You may sense some sarcasm, particularly if we’ve become acquainted any time in the past decade.
You may know I wear mostly black, khaki or grey, because with so much going on I get overwhelmed by choices. That’s not an indicator of someone with a lot of bandwidth for crafts. I once had most of our house painted in colors the painter picked out based on what more creative people were having him do. I now can proudly say that my walls resemble those of some of the most stylish homes in the ‘burbs.
If you knew me back when I had more energy and time, you might wonder what happened to the girl who used to make baby quilts for her pregnant friends, out of scraps from the bed skirts and curtains she also made.
Back then, Mike and I did stuff like take community education courses in watercolor painting. I learned to stretch my own canvas and paint landscapes that looked like the ones by that guy with the Happy Trees on PBS. My mom framed one such painting for her living room.
Nobody ever says “hey, that’s pretty good for an amateur,” so they must think she went out and bought it.
Back then, I did freehand calligraphy. I made all my own greeting cards.
Back then, I stenciled maritime images on the wall for one baby, and Happy Trees on the wall for another.
I rocked art class in school. I had a good sense of perspective and could whip out a street going off into nowhere without even needing a bathroom break.
That was 9th grade, which was my unicorn period. It was the precursor to my Dungeons and Dragons period, which heralded my Star Trek period, which, incidentally is when I decided I wanted to be an astronaut.
Turns out (a) I am too short for the Air Force, (b) I haven’t any depth perception, and (c) they didn’t let women become Air Force pilots at that time anyway.
I’m not making a single one of those things up.
After I discovered the Air Force wasn’t my path to eventually piloting a spaceship, I realized I was mostly more interested in drawing spaceships, so I thought about aeronautical engineering.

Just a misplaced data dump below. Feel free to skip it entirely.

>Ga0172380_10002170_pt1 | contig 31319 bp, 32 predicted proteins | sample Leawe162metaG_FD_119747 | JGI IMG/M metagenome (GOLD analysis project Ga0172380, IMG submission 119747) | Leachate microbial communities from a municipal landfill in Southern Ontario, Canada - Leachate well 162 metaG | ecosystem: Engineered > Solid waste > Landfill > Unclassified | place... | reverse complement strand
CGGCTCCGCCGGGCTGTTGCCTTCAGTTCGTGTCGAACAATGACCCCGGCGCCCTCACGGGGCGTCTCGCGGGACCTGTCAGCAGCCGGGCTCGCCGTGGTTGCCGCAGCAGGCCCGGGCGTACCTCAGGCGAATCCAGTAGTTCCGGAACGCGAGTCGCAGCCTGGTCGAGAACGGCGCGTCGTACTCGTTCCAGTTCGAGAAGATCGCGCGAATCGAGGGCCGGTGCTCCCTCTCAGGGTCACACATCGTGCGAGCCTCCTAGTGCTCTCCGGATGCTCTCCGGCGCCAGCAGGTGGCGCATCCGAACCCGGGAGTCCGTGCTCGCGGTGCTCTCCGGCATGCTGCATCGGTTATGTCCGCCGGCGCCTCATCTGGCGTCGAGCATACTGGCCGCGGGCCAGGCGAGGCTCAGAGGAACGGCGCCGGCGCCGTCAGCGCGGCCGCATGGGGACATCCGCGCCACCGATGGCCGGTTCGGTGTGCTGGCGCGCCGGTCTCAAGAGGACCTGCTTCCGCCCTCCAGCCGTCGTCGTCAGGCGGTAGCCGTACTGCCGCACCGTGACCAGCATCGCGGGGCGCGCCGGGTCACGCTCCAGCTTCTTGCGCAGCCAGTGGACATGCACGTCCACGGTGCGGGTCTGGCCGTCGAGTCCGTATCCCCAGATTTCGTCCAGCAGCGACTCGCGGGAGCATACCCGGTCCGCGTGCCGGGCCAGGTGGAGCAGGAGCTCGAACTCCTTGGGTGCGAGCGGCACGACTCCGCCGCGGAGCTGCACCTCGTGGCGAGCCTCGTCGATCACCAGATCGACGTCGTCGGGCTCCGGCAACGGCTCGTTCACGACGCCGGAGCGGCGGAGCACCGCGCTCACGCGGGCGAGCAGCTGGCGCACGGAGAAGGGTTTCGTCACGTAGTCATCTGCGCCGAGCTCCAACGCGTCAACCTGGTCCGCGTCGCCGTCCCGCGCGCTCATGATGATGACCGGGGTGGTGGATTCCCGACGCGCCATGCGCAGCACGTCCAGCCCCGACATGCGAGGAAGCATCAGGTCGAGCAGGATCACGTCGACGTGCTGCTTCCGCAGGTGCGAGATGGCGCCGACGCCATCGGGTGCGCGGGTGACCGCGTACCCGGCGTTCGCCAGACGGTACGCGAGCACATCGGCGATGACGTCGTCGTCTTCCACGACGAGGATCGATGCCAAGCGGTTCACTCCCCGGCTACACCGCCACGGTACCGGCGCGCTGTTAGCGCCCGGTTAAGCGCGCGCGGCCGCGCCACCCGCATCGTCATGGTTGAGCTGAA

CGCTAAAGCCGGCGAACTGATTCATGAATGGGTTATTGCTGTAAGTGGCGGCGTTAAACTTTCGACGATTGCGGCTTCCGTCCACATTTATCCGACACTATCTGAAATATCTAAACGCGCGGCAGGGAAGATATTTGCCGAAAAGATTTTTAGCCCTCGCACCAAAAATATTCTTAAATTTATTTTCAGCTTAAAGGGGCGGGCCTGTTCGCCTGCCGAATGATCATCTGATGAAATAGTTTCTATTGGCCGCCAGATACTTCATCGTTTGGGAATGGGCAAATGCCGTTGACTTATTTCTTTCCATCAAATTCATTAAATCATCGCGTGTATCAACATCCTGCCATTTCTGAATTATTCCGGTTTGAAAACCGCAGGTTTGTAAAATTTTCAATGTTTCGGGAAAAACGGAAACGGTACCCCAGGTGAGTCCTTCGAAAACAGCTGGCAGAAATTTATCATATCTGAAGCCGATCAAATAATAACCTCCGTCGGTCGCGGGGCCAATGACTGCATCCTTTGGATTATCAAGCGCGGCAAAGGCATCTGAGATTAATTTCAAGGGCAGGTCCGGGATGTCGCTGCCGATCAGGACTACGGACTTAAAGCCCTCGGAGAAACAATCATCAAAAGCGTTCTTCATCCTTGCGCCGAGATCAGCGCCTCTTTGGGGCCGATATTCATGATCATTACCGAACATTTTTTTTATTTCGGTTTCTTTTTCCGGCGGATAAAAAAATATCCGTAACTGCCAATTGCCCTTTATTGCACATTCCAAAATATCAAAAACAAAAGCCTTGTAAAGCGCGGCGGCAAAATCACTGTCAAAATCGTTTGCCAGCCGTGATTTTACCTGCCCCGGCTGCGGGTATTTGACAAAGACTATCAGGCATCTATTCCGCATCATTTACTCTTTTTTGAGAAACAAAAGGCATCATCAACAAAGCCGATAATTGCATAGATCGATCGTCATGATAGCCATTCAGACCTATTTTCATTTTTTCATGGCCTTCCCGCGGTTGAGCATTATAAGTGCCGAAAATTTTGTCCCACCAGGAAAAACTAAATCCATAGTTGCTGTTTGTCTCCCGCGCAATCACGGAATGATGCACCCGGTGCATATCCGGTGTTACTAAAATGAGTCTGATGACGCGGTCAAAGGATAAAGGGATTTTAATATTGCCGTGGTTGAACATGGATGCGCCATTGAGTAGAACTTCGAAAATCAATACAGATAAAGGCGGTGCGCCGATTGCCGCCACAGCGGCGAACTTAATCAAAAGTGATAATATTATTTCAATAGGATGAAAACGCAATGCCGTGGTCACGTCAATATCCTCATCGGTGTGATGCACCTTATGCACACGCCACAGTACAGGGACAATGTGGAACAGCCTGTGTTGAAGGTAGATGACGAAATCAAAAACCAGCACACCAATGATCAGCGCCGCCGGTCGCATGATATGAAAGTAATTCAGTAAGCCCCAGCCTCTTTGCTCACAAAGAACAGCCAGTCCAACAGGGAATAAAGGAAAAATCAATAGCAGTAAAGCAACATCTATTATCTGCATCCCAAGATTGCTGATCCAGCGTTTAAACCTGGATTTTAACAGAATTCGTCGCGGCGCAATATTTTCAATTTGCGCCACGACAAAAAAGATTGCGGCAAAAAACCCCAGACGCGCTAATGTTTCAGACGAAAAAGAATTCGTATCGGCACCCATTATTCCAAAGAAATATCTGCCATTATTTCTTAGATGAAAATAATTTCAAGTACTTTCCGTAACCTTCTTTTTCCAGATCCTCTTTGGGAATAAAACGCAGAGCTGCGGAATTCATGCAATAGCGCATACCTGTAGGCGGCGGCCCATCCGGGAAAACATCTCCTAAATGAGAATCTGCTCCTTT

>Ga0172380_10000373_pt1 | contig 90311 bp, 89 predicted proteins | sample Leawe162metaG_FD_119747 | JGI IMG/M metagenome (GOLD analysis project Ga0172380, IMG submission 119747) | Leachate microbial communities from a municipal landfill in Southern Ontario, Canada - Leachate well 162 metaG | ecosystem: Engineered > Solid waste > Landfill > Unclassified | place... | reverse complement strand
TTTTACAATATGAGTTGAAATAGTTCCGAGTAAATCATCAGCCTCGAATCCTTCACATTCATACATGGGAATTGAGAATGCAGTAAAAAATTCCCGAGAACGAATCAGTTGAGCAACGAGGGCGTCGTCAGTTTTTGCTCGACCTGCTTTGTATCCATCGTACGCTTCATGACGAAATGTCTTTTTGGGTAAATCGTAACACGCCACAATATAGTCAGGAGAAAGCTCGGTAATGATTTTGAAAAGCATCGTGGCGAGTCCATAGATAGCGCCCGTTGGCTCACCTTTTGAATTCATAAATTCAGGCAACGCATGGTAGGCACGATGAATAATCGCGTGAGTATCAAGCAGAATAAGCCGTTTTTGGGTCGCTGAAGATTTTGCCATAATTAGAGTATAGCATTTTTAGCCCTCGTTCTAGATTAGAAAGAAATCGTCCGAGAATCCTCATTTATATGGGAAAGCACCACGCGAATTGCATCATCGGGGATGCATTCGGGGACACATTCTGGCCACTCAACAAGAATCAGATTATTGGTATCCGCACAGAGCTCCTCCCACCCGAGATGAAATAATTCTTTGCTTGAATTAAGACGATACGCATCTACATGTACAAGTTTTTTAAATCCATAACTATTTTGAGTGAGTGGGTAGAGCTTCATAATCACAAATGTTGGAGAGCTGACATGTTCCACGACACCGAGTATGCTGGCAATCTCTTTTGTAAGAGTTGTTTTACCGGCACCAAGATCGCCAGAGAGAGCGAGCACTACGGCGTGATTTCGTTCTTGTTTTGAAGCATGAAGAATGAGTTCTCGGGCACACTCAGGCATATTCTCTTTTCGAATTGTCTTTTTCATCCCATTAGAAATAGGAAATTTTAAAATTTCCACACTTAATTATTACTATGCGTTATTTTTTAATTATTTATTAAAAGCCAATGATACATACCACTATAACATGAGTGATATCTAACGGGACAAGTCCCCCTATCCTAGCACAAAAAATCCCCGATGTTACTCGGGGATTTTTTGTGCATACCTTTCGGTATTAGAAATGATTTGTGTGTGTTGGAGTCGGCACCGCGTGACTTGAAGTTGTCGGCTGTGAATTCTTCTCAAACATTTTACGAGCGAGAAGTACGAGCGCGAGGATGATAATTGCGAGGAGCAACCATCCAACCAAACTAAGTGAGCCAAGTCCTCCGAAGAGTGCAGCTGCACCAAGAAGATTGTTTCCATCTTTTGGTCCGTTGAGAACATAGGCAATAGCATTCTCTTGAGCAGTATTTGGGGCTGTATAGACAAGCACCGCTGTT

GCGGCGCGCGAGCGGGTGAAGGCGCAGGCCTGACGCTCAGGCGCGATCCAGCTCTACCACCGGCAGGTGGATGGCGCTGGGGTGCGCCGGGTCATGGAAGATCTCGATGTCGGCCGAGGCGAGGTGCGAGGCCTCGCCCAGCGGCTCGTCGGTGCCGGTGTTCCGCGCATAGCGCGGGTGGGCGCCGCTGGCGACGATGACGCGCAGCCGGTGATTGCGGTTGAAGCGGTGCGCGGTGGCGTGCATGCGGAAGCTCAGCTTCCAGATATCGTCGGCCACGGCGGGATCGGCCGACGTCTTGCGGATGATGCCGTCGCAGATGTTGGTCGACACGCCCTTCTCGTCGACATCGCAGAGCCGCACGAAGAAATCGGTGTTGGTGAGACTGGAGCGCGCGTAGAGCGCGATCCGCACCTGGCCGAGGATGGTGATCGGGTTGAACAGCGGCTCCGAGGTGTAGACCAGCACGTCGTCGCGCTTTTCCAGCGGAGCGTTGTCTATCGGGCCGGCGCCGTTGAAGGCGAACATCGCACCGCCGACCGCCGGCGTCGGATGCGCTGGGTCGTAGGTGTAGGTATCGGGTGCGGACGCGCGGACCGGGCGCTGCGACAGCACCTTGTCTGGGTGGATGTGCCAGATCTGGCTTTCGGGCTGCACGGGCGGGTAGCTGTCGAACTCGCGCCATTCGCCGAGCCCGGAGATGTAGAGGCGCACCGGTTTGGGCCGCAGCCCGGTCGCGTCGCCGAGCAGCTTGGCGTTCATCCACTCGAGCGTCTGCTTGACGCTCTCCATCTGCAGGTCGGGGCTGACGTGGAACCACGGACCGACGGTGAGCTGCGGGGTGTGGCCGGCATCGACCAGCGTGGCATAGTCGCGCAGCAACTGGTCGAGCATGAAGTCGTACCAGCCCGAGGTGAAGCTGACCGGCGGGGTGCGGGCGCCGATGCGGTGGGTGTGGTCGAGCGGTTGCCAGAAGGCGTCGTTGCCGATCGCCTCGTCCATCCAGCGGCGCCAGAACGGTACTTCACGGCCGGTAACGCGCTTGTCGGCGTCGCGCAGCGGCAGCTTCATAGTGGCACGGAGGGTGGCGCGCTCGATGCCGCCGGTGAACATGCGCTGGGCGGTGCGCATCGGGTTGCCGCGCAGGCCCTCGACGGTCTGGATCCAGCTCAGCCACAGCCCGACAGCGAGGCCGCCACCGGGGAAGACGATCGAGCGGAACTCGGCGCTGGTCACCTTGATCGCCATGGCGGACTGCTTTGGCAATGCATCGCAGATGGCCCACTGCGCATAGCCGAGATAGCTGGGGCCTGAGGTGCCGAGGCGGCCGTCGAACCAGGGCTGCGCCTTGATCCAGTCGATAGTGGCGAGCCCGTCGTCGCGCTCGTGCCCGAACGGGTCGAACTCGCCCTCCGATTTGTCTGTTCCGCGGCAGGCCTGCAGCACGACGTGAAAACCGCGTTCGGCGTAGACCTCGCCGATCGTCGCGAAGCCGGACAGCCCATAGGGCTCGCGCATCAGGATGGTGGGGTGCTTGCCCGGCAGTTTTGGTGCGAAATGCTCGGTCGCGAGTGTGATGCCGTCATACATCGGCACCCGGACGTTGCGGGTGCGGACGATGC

Too much math. I studied literature instead.
Right, so … crafts … Anyhow, at the time, in addition to illustration, I could also throw a pot, do paper mâché, macramé, and build and finish my own frame for my painting of a moose that received honorable mention in the school competition.
If I were to illustrate a timeline of my creative journey, it would resemble a graceful slope over which a tidy cobblestone road traverses a verdant landscape… and then plunges over a cliff, at the bottom of which the sea roils and foams.
I discovered that cliff about, oh, a decade and a half ago.
It was just too much to be crafty AND ensure the wellbeing of people who could spontaneously poke themselves in the eye with a fork or choke on a Lego.
My capacity for craftiness has never returned. It’s been subverted by swim team, vanquished by violin lessons, and trounced by track meets.
Some vestige remains, however. I still love roaming the aisles of craft stores. I maintain a stash of crafting crap in that room in the basement that’s supposed to be my office. There are bins of fabric, a box of colorful scrapbooking paper, tubes of watercolors.
Incomplete projects are tucked in around all the supplies. They form a chorus in my brain: don’t abandon me, I’m almost finished!
Perhaps encouraged by the season, or maybe just looking for an excuse for self flagellation, I recently Googled “National Craft Month” and found an article about how to celebrate:
- Practice the 3 Rs “reduce, recycle, reuse.” Doing that already.
- Expand your crafting technique, explore new things. Exploring new things is kind of my schtick. It’s called “mothering a couple of teens whose moods turn on a dime.”
- Attend a craft demonstration in your area. My day started at 5 am. I got home at 9 pm. Show me a late night craft demonstration that includes beer and I’m there.
- Go on a hike and pick up things found on the ground. I somehow ended up with a posse that does that for me. Living la vida loca, I guess.
- Spend time with toddlers and little children. Hello? Toddlers kill the crafting instinct in their mothers. Aren’t you paying attention?
- Take an interest in photography. How about I just try to remember to take pictures at the next violin concert?
- Finish projects you haven’t completed. Maybe you should just shut the Hell up.
It appears there’s a New Me exerting herself over the vestiges of Crafty Me. New Me doesn’t take kindly to suggestions about how to celebrate National Craft month, but wouldn’t mind roaming the aisles of Hobby Lobby looking for inspiration.
Late at night. With a beer.
Why don’t you just put all that energy you were going to put into crafting into a vote for me? You can do so as often as once per day. Thanks.